Wednesday, September 23, 2009

Sneakiest Consumer Scams, Beware! - Part 1

The following scams are considered to be the most common acts of fraud by some unscrupulous people who do any kind of tricks just to rip off consumers!
Actually, some of these are being done online, and I even receive some in the form of emails! Thank goodness, I ignored!

Scam#1": "This car's a cream puff."

The trick: You want a reliable car for a good price, but unscrupulous dealers bait you with advertised low-priced models that are not on the lot, sell rebuilt wrecks and flood-damaged cars without proper damage disclosure, roll back odometers, push overpriced extended-service contracts and unnecessary undercoating, they lowball the value of trade-ins, and add big mark ups that raise the cost of dealer financing.

What to do: Learn the fair deal by checking out car prices in advance. Let your mechanic inspect a prospective used-car purchase, and buy a vehicle history report. Arrange your own financing at a credit union or bank before you shop. Just say no to undercoating and other unneeded add-ons when doing price negotiation.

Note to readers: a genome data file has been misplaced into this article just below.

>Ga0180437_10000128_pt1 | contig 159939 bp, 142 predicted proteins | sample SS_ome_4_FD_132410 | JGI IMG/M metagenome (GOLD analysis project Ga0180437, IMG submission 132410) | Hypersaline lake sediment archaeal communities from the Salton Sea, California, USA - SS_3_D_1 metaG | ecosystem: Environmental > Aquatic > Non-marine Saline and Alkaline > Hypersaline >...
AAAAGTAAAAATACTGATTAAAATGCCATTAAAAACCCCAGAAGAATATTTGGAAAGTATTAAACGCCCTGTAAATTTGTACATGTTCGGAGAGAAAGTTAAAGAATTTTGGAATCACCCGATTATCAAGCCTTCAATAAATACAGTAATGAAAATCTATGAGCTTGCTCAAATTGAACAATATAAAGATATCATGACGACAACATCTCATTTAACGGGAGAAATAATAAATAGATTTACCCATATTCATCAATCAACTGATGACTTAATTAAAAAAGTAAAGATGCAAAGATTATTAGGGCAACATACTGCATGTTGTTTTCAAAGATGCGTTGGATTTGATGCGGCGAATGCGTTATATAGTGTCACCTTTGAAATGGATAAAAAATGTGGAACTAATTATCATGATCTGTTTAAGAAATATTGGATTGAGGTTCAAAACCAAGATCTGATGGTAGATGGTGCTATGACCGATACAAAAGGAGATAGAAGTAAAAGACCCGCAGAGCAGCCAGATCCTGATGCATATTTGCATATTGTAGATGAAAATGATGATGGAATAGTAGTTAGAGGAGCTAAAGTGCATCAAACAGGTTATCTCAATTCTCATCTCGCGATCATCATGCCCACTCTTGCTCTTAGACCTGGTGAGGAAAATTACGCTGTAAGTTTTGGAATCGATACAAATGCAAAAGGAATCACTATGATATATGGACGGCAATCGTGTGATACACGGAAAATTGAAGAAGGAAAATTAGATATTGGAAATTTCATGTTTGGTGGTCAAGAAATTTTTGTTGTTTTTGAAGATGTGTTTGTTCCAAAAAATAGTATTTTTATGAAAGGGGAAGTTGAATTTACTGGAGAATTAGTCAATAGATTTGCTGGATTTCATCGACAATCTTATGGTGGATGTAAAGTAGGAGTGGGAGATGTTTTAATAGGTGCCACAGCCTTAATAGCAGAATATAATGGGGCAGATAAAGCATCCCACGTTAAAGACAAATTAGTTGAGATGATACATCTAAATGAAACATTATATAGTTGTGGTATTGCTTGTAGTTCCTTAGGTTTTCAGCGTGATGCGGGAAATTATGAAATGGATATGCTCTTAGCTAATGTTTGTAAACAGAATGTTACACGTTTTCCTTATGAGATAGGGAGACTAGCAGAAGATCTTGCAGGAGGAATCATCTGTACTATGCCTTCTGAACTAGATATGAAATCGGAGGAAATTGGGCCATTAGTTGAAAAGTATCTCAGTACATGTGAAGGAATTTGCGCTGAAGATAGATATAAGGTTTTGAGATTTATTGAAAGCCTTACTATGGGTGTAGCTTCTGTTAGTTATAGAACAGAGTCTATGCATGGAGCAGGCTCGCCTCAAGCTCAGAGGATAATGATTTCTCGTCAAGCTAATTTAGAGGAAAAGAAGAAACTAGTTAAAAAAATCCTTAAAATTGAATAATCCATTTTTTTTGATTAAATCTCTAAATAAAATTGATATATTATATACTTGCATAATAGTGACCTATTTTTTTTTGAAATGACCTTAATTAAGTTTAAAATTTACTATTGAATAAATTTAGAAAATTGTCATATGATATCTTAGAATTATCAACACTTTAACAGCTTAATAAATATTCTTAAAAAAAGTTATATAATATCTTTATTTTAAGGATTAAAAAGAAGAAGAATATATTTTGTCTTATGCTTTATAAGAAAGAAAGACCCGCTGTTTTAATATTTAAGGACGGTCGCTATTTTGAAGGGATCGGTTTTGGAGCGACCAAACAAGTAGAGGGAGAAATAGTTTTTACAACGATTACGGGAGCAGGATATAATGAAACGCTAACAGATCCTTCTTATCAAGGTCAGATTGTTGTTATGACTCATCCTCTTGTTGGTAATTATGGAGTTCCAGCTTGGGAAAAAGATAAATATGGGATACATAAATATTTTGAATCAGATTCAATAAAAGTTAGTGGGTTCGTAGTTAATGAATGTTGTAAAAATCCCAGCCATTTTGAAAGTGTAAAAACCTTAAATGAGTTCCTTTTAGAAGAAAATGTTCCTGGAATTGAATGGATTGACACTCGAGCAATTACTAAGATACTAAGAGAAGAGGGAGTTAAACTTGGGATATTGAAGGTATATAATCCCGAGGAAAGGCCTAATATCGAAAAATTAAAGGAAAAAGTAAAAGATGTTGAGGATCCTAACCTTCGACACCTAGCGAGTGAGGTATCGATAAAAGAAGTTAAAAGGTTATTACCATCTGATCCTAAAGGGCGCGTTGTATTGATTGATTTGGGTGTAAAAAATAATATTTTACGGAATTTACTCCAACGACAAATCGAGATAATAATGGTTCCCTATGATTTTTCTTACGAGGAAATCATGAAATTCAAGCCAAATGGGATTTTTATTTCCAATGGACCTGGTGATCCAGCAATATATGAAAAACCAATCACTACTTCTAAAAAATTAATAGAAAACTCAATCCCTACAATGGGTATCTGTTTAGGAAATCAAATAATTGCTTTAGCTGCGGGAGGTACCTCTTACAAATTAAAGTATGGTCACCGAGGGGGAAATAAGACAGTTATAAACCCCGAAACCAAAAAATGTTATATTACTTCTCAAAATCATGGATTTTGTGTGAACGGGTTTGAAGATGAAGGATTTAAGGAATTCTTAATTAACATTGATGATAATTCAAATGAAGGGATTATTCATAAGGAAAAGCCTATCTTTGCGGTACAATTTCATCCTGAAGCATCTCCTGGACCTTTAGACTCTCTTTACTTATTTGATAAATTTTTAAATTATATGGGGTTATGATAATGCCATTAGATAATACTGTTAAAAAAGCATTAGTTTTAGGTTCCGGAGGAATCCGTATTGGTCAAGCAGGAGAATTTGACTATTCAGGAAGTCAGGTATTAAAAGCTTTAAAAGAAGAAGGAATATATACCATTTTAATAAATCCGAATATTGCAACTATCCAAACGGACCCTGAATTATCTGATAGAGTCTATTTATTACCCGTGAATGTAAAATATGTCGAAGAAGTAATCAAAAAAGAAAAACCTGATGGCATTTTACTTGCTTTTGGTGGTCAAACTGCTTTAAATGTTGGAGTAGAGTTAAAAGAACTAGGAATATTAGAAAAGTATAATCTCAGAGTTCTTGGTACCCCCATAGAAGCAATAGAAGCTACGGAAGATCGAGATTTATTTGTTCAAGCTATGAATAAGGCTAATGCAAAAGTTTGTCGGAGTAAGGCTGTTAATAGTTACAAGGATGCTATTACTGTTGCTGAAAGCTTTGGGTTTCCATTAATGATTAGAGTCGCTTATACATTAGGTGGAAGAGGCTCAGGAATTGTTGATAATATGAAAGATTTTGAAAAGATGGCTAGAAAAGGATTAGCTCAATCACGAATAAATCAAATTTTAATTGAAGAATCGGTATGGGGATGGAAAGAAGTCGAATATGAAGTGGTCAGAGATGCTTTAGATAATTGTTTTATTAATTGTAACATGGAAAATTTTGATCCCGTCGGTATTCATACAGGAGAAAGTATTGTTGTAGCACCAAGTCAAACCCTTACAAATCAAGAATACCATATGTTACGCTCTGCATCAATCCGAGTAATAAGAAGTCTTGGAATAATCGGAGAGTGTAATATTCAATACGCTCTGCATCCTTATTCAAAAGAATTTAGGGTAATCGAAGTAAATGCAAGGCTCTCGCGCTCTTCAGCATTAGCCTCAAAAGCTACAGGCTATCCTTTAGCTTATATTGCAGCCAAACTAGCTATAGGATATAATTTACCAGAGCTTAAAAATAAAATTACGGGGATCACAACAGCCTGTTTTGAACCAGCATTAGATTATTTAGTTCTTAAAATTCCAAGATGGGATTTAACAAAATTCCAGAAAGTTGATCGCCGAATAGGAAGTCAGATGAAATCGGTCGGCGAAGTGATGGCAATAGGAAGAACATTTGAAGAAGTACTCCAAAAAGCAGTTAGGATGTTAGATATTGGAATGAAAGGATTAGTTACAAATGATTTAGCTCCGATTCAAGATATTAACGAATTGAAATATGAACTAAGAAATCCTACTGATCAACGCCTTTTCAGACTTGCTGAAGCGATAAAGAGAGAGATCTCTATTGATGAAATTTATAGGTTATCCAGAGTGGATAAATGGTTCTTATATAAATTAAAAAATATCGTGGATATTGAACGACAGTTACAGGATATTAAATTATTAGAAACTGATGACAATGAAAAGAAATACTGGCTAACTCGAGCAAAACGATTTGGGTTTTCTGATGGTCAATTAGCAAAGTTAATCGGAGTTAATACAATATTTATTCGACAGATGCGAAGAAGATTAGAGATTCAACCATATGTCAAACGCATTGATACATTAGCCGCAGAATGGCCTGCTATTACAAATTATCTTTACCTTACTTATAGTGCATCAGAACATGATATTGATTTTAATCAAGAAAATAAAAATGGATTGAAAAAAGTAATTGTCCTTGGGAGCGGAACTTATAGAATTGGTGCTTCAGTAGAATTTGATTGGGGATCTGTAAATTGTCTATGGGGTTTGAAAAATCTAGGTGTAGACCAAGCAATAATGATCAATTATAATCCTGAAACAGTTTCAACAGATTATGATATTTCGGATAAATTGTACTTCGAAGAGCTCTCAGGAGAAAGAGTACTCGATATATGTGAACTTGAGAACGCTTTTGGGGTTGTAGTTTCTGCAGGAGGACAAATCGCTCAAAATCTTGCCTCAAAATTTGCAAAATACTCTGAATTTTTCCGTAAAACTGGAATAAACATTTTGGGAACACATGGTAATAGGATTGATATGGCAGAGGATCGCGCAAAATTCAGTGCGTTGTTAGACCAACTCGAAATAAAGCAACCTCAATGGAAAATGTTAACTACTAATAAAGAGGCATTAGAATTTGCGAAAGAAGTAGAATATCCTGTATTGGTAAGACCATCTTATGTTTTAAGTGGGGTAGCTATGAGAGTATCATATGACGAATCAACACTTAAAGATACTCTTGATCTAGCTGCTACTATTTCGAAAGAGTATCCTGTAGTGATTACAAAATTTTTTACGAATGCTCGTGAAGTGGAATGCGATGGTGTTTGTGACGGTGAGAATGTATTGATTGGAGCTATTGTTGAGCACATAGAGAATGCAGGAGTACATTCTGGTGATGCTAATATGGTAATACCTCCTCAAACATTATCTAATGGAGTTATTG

Scam #2: "You've just won..."

The trick: You get an unsolicited phone call saying you won some valuable prize or foreign lottery. To collect your money, they request you to wire fees to cover insurance, taxes, shipping or handling. Then, you never see your money again or collect any "winnings".

There is a new twist on this long time rip-off using the internet. Scammers use an internet technology known as "spoofing", so they desguise their phone numbers on your caller ID with legitimate federal agency numbers in Washington DC, and claim to be from Federal Trade Commission or an official "national consumer protection" agency.
The real FTC considers this scam as one of the highest on their scam list (rank #3) on its annual top fraud complaints list.

What to do: Real sweepstakes don't require upfront payments. Consider it red flag if a caller requests money. You can help prevent such calls by putting your phone number on the National Do Not Call Registry at or calling 888-382-1222.